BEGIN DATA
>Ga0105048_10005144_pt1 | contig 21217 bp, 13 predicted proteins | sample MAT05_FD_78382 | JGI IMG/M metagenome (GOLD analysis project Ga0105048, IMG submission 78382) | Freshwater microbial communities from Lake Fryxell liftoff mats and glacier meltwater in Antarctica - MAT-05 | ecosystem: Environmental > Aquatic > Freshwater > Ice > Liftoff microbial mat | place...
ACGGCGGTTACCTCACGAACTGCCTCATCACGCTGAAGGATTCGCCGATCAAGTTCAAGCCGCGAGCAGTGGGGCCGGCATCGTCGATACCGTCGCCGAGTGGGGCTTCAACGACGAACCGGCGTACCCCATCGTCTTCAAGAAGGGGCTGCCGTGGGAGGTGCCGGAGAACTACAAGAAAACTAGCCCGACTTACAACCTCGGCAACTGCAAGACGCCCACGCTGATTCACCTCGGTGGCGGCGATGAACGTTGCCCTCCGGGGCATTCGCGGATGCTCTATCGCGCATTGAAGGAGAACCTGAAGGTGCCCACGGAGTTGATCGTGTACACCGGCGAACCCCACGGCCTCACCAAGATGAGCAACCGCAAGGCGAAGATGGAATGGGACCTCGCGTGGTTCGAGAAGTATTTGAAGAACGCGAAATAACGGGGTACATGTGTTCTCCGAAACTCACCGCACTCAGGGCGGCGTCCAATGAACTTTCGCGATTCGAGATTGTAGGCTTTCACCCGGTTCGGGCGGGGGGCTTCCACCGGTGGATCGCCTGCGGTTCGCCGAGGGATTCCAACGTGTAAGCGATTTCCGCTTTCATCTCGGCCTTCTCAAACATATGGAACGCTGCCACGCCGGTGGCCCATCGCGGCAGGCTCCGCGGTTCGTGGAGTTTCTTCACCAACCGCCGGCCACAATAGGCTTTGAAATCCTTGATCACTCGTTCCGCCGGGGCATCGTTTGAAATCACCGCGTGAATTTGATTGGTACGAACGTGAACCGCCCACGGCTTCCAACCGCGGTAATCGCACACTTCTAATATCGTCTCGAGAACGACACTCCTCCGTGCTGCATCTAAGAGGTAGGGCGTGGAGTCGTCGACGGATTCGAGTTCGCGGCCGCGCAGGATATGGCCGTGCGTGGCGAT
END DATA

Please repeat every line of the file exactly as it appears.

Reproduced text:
>Ga0105048_10005144_pt1 | contig 21217 bp, 13 predicted proteins | sample MAT05_FD_78382 | JGI IMG/M metagenome (GOLD analysis project Ga0105048, IMG submission 78382) | Freshwater microbial communities from Lake Fryxell liftoff mats and glacier meltwater in Antarctica - MAT-05 | ecosystem: Environmental > Aquatic > Freshwater > Ice > Liftoff microbial mat | place...
ACGGCGGTTACCTCACGAACTGCCTCATCACGCTGAAGGATTCGCCGATCAAGTTCAAGCCGCGAGCAGTGGGGCCGGCATCGTCGATACCGTCGCCGAGTGGGGCTTCAACGACGAACCGGCGTACCCCATCGTCTTCAAGAAGGGGCTGCCGTGGGAGGTGCCGGAGAACTACAAGAAAACTAGCCCGACTTACAACCTCGGCAACTGCAAGACGCCCACGCTGATTCACCTCGGTGGCGGCGATGAACGTTGCCCTCCGGGGCATTCGCGGATGCTCTATCGCGCATTGAAGGAGAACCTGAAGGTGCCCACGGAGTTGATCGTGTACACCGGCGAACCCCACGGCCTCACCAAGATGAGCAACCGCAAGGCGAAGATGGAATGGGACCTCGCGTGGTTCGAGAAGTATTTGAAGAACGCGAAATAACGGGGTACATGTGTTCTCCGAAACTCACCGCACTCAGGGCGGCGTCCAATGAACTTTCGCGATTCGAGATTGTAGGCTTTCACCCGGTTCGGGCGGGGGGCTTCCACCGGTGGATCGCCTGCGGTTCGCCGAGGGATTCCAACGTGTAAGCGATTTCCGCTTTCATCTCGGCCTTCTCAAACATATGGAACGCTGCCACGCCGGTGGCCCATCGCGGCAGGCTCCGCGGTTCGTGGAGTTTCTTCACCAACCGCCGGCCACAATAGGCTTTGAAATCCTTGATCACTCGTTCCGCCGGGGCATCGTTTGAAATCACCGCGTGAATTTGATTGGTACGAACGTGAACCGCCCACGGCTTCCAACCGCGGTAATCGCACACTTCTAATATCGTCTCGAGAACGACACTCCTCCGTGCTGCATCTAAGAGGTAGGGCGTGGAGTCGTCGACGGATTCGAGTTCGCGGCCGCGCAGGATATGGCCGTGCGTGGCGAT